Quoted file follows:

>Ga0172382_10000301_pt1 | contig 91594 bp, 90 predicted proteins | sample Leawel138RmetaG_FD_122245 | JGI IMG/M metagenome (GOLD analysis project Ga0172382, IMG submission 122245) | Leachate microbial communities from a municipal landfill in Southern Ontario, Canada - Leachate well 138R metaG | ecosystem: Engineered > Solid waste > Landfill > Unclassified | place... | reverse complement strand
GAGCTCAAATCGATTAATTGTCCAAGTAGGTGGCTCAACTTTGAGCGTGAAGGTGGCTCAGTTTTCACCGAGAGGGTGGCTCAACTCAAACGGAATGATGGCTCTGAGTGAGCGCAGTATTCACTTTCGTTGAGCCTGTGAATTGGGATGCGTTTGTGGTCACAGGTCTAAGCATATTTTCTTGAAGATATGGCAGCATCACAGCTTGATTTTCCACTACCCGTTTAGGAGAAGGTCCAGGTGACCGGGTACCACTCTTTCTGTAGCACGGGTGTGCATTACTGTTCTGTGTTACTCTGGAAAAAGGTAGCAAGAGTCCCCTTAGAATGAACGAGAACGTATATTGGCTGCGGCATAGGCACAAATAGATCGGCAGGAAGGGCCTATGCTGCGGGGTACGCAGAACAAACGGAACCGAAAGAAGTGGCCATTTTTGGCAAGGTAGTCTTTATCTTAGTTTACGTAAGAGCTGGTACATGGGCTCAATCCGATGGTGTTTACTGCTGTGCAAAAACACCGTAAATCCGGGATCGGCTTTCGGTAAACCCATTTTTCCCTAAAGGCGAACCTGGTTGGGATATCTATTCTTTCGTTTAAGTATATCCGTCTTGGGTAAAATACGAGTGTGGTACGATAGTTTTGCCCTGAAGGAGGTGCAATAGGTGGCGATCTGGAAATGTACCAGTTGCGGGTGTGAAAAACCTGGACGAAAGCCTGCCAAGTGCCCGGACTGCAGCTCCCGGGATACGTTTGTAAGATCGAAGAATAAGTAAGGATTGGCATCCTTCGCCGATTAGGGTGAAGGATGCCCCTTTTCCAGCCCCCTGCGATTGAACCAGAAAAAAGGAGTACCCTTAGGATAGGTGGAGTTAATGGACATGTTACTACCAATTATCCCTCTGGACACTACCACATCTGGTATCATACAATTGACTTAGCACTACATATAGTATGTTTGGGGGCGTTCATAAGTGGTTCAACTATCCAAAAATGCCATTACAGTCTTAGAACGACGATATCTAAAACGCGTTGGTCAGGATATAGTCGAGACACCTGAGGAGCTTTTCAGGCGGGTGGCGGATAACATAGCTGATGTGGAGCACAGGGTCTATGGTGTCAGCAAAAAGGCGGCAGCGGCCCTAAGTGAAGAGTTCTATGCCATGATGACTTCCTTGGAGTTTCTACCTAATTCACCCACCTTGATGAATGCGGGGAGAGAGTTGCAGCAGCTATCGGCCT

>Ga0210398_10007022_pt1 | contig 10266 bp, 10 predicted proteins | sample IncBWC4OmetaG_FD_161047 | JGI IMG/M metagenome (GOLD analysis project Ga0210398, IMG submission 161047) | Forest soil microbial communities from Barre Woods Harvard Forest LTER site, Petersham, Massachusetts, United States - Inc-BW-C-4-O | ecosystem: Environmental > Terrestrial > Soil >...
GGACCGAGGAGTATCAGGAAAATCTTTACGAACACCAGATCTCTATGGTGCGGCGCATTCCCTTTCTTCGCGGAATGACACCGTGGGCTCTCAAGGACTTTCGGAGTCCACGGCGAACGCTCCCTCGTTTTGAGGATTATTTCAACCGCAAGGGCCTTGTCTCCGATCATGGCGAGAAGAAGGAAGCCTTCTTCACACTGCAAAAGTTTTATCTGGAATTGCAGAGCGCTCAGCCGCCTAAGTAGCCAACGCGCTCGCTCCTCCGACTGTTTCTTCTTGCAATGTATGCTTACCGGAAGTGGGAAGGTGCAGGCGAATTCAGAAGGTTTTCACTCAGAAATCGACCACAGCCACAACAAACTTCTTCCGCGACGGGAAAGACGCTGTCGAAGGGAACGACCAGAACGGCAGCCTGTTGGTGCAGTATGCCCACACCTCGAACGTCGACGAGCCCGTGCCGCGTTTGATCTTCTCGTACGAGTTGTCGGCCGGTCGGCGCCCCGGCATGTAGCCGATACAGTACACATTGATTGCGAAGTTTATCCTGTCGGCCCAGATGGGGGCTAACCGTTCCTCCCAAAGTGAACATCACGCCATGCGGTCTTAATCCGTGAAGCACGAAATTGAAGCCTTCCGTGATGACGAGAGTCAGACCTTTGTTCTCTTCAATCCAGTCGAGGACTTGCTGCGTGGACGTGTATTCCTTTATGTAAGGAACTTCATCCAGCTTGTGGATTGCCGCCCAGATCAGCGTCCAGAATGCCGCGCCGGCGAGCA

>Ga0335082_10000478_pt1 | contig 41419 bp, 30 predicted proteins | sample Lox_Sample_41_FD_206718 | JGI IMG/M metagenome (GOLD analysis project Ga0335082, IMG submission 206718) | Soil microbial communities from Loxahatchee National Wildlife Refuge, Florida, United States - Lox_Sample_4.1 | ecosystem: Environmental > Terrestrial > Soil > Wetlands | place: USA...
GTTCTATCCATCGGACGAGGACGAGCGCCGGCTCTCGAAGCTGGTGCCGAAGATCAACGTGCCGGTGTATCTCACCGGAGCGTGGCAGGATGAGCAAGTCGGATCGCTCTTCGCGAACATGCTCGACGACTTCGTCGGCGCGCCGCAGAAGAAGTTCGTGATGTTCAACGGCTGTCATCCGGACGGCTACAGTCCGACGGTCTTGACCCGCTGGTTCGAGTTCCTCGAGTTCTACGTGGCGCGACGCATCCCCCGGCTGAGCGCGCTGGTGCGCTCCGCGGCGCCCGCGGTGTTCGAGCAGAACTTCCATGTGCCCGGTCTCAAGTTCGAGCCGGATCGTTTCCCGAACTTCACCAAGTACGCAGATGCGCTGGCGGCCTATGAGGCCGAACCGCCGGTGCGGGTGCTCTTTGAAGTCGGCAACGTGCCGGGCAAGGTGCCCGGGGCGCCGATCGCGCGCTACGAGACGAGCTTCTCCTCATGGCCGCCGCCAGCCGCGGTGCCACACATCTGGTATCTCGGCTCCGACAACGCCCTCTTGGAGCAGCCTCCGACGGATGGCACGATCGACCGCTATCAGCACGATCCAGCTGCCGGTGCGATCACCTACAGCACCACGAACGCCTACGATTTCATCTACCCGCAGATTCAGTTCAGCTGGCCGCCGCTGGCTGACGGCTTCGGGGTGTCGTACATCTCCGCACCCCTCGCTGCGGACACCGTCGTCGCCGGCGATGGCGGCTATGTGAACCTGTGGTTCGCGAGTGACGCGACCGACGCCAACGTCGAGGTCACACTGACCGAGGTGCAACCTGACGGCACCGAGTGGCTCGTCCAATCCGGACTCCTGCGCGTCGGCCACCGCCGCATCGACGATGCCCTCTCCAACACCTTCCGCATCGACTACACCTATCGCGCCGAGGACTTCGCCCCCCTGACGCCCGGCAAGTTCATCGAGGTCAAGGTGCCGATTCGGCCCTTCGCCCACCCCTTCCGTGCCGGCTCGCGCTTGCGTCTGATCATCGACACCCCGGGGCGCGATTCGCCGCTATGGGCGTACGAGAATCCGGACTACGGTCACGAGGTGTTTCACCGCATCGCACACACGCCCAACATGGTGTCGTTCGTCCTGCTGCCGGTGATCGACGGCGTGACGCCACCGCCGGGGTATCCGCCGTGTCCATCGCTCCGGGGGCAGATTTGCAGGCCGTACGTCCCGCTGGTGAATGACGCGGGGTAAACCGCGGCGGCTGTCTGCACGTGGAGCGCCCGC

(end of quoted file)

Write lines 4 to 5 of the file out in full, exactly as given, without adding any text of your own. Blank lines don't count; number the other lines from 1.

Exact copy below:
GGACCGAGGAGTATCAGGAAAATCTTTACGAACACCAGATCTCTATGGTGCGGCGCATTCCCTTTCTTCGCGGAATGACACCGTGGGCTCTCAAGGACTTTCGGAGTCCACGGCGAACGCTCCCTCGTTTTGAGGATTATTTCAACCGCAAGGGCCTTGTCTCCGATCATGGCGAGAAGAAGGAAGCCTTCTTCACACTGCAAAAGTTTTATCTGGAATTGCAGAGCGCTCAGCCGCCTAAGTAGCCAACGCGCTCGCTCCTCCGACTGTTTCTTCTTGCAATGTATGCTTACCGGAAGTGGGAAGGTGCAGGCGAATTCAGAAGGTTTTCACTCAGAAATCGACCACAGCCACAACAAACTTCTTCCGCGACGGGAAAGACGCTGTCGAAGGGAACGACCAGAACGGCAGCCTGTTGGTGCAGTATGCCCACACCTCGAACGTCGACGAGCCCGTGCCGCGTTTGATCTTCTCGTACGAGTTGTCGGCCGGTCGGCGCCCCGGCATGTAGCCGATACAGTACACATTGATTGCGAAGTTTATCCTGTCGGCCCAGATGGGGGCTAACCGTTCCTCCCAAAGTGAACATCACGCCATGCGGTCTTAATCCGTGAAGCACGAAATTGAAGCCTTCCGTGATGACGAGAGTCAGACCTTTGTTCTCTTCAATCCAGTCGAGGACTTGCTGCGTGGACGTGTATTCCTTTATGTAAGGAACTTCATCCAGCTTGTGGATTGCCGCCCAGATCAGCGTCCAGAATGCCGCGCCGGCGAGCA

>Ga0335082_10000478_pt1 | contig 41419 bp, 30 predicted proteins | sample Lox_Sample_41_FD_206718 | JGI IMG/M metagenome (GOLD analysis project Ga0335082, IMG submission 206718) | Soil microbial communities from Loxahatchee National Wildlife Refuge, Florida, United States - Lox_Sample_4.1 | ecosystem: Environmental > Terrestrial > Soil > Wetlands | place: USA...